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ASCO Reading Room | Sharon Bober and Matthew Katz on Sexual Health for Lung Cancer and Other Cancer Survivors

When cancer survivors search for sexual health aids online, they’re unlikely to find information from medical professionals or journals, according to research presented at the ASCO Quality Care Symposium.

“Sexual health is often negatively impacted by cancer therapies,” Sharon Bober, PhD, founder and director of the Sexual Health Program and institute psychologist at Harvard Medical School and Dana-Farber Cancer Institute in Boston, and Matthew Katz, MD, of Lowell General Hospital and Radiation Oncology Associates in Massachusetts at the time of the study, and another colleague wrote in the study abstract. “National Comprehensive Cancer Network (NCCN) survivorship guidelines for sexual health broadly recommend sexual aids, without detail about quality or availability.”

The researchers used a consumer-oriented approach to search online for information about non-pharmacological sexual aids related to NCCN recommendations. Just 17% of the links they found were connected to medical or health periodicals, and less than 3% were from an NCCN medical source. The majority were from magazines, newspapers, and blog posts.

“To address gaps between general recommendations and practical application, we identified many highly rated, potentially useful products in NCCN-designated categories that may be valuable for patients as well as clinicians,” the team said.

Bober and Katz elaborated on the study and its findings in the following interview. Katz is now interim chair of Radiation Oncology and residency program director at Tufts Medical Center in Boston.

What are some of the ways cancer therapies impact sexual health, and how common are negative effects among survivors?

Bober and Katz: Sexual health encompasses various aspects of physical, emotional, and social well-being related to sexuality. Changes in sexual health are some of the most common, distressing, and often unaddressed consequences of cancer therapy. Some of these changes may be immediate, and sometimes the impact of treatment on sexual health can be felt months or years after treatment ends.

Treatments including chemotherapy, radiation, surgery, and hormonal therapies all have potential to impact sexual health, and unfortunately, the majority of cancer survivors describe not feeling prepared to manage these changes. Common changes include loss of arousal, pleasure, and desire as well as significant concerns about body image and body integrity, especially in the context of body-altering treatments.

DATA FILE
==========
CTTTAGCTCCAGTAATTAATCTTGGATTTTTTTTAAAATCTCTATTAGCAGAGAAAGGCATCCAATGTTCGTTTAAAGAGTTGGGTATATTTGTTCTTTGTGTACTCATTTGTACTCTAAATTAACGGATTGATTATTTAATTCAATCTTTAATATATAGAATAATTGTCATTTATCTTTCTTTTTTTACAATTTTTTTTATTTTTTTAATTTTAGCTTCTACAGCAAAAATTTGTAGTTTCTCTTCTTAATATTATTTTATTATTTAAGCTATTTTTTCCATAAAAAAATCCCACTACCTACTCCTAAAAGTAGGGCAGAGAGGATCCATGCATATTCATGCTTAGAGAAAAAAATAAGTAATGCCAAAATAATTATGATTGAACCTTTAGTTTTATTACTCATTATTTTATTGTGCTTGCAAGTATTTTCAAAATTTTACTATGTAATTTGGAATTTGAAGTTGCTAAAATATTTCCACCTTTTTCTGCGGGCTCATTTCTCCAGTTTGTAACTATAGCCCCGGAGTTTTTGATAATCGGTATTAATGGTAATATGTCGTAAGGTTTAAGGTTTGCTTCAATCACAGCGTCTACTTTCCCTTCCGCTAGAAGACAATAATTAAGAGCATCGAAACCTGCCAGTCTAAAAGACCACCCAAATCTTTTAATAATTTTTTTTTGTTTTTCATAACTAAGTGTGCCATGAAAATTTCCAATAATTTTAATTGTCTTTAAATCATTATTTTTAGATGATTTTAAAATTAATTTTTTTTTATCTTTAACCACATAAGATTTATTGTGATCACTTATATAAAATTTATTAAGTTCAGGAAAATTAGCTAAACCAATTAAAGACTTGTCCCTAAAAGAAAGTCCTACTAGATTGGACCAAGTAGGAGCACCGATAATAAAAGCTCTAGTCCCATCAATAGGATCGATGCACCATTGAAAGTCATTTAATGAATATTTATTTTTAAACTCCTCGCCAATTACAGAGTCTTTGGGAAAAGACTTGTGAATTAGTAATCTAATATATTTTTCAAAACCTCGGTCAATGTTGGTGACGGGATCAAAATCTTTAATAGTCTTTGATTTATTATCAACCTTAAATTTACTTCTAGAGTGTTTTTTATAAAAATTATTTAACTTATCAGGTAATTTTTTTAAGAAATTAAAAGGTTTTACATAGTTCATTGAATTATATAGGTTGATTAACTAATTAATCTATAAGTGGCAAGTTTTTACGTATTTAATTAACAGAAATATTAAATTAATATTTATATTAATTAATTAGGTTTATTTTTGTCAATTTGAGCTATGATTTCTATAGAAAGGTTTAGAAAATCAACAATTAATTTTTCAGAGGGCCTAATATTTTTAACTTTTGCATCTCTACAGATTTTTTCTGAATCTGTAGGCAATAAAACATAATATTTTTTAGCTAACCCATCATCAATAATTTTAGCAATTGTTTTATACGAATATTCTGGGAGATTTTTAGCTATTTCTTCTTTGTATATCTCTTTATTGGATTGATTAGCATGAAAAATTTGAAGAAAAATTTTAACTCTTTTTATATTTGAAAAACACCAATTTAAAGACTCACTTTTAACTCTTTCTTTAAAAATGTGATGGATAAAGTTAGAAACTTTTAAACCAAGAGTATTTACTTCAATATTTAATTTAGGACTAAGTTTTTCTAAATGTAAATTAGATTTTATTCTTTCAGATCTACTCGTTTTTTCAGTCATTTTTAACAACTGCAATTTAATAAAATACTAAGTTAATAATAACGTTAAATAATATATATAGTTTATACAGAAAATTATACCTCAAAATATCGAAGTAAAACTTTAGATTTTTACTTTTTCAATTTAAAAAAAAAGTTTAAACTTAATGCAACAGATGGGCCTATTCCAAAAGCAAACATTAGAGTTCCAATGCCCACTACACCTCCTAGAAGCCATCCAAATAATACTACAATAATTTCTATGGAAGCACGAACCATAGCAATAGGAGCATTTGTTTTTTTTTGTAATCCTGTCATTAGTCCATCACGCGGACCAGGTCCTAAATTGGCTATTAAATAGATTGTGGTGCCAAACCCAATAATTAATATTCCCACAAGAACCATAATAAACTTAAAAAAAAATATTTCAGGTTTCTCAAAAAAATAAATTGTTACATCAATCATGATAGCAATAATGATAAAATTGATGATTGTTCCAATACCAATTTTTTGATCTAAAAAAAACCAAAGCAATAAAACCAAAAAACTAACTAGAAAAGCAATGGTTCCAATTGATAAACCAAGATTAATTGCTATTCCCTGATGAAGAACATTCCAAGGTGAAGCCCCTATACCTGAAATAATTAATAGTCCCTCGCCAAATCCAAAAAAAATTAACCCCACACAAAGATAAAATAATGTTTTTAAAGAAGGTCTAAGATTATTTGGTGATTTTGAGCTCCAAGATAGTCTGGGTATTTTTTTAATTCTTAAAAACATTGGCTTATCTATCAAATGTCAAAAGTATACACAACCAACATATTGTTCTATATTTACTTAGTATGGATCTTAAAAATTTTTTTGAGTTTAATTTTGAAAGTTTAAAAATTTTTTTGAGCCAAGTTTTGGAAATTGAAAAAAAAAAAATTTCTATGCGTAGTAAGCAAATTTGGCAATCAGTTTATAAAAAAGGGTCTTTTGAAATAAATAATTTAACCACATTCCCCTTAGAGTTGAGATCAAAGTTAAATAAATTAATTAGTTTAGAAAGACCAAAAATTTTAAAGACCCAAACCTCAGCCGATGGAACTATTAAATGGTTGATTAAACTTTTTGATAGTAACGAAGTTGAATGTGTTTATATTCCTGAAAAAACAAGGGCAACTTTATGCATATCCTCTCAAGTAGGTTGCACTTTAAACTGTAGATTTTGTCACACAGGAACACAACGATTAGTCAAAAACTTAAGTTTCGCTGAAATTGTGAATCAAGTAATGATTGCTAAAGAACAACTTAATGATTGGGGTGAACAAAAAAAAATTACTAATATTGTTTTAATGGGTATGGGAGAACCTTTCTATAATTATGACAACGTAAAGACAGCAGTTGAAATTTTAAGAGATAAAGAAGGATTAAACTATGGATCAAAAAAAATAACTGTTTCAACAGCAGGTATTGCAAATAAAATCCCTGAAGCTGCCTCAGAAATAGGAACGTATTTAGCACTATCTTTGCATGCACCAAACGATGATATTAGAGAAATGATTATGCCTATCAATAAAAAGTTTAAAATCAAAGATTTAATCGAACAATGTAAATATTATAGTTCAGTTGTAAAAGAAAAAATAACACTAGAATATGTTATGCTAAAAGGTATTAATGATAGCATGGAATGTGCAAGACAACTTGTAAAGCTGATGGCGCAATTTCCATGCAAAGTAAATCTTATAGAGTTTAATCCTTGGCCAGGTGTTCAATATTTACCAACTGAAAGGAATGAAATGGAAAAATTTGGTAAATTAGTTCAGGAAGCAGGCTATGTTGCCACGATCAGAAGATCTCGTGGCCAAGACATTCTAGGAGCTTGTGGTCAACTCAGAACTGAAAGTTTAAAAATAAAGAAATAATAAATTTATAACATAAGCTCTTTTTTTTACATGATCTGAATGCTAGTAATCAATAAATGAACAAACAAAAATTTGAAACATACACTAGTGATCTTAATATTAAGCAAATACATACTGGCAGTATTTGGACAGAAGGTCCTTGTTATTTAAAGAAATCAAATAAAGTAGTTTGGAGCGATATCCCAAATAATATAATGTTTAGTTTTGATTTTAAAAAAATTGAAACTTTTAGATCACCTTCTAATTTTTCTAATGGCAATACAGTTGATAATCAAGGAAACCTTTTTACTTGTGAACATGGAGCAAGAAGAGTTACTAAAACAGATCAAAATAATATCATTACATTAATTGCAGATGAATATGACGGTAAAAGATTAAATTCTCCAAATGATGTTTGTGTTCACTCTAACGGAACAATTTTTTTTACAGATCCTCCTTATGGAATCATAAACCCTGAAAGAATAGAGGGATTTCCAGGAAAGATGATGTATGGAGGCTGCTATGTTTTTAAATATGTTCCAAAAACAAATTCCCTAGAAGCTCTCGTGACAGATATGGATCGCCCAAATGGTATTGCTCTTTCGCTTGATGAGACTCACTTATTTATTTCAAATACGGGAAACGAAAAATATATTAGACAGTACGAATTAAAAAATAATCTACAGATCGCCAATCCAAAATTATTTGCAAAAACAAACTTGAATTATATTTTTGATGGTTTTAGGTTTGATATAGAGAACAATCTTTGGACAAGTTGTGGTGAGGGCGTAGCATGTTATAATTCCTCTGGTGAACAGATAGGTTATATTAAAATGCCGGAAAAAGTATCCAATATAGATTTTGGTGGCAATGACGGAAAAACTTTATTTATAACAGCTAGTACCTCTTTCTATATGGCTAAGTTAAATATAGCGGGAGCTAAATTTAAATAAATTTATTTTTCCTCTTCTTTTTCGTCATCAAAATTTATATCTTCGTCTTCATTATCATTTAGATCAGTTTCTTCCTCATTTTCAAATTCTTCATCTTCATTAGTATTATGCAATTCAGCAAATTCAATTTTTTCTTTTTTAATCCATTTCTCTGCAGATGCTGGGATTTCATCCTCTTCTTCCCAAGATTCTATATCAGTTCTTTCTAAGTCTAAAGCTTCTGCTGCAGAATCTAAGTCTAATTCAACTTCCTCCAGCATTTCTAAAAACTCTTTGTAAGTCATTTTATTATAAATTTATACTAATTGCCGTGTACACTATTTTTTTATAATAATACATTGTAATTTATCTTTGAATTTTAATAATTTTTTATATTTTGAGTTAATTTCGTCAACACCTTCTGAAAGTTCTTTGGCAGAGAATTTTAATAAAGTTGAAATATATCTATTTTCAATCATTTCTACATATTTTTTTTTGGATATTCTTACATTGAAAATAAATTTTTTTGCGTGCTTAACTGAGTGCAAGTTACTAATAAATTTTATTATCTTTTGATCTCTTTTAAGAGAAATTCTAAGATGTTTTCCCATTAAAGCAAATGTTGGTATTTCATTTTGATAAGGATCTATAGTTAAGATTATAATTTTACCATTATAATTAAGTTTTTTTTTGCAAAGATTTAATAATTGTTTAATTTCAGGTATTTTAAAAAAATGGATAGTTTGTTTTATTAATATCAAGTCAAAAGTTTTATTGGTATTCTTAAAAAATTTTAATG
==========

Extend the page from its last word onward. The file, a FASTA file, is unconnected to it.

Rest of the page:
Women may face sudden, treatment-induced menopause or have an increased intensity of genitourinary symptoms of menopause such as vaginal dryness or genital discomfort with or without sexual activity. Men may have problems with erectile function, ejaculation, orgasms, and/or urinary leakage. These issues often feel embarrassing to talk about and not surprisingly these changes can have a stressful impact on relationships. For folks who are single, they often struggle with dating or starting intimate relationships, because there is a real fear of rejection.

Can you tell us more in general about the products you searched for and how you conducted your searches?

Bober and Katz: We used the NCCN guidelines to identify 13 categories of sexual health devices: dilators (anal and vaginal); vaginal health products (gels, hyaluronic acid, moisturizers, oils); lubricants (anal and vaginal); penile devices (extenders, sleeves, and vacuum erection devices); dildos; and vibrators.

We used a consumer-oriented, internet-based approach to conduct an online search for the “best of” in each category. Using the DuckDuckGo search engine to find articles or other publications listing specific items, we identified an initial 807 items, then narrowed it down to 535 that might have clinical benefit. We then searched on seven commercial websites and the manufacturer’s website to look for consumer ratings on each item.

Ultimately, we found 287 items that had at least 50 reviews with an average of four stars or better (out of five).

Can you give a specific example of something you searched for and what you found?

Bober and Katz: Vibratory devices may help improve blood flow and sexual function for anal, penile, and vaginal use. We were able to identify 10 separate types of vaginal vibrators that may have specific benefits for cancer patients, depending on the type of sexual dysfunction they had. Of course, that would require testing, but it may help identify which items may work best for each patient’s needs.

You mentioned publishing a list of potentially useful products you identified. Please tell us more about this.

Bober and Katz: The highly rated consumer sexual health items that we identified may have some clinical benefit for cancer patients, but we don’t know that. Rather than try to focus on specific items and then test them in focus groups or clinical trials, which would take a long time to help patients, we plan to publish the full list of items now. The goal in publishing the list isn’t to recommend [the items], but to give oncologists, sexual health experts, and patients something to start talking about, so the silence about sexual dysfunction doesn’t continue.

Read the study here.

No funding was reported for this study.

Bober reported no conflicts of interest; Katz reported stock/ownership in Bavarian Nordic, CVS Health, Dr. Reddy’s Laboratories, Healthcare Services Group, Moderna, Pfizer, and Siga Technologies.

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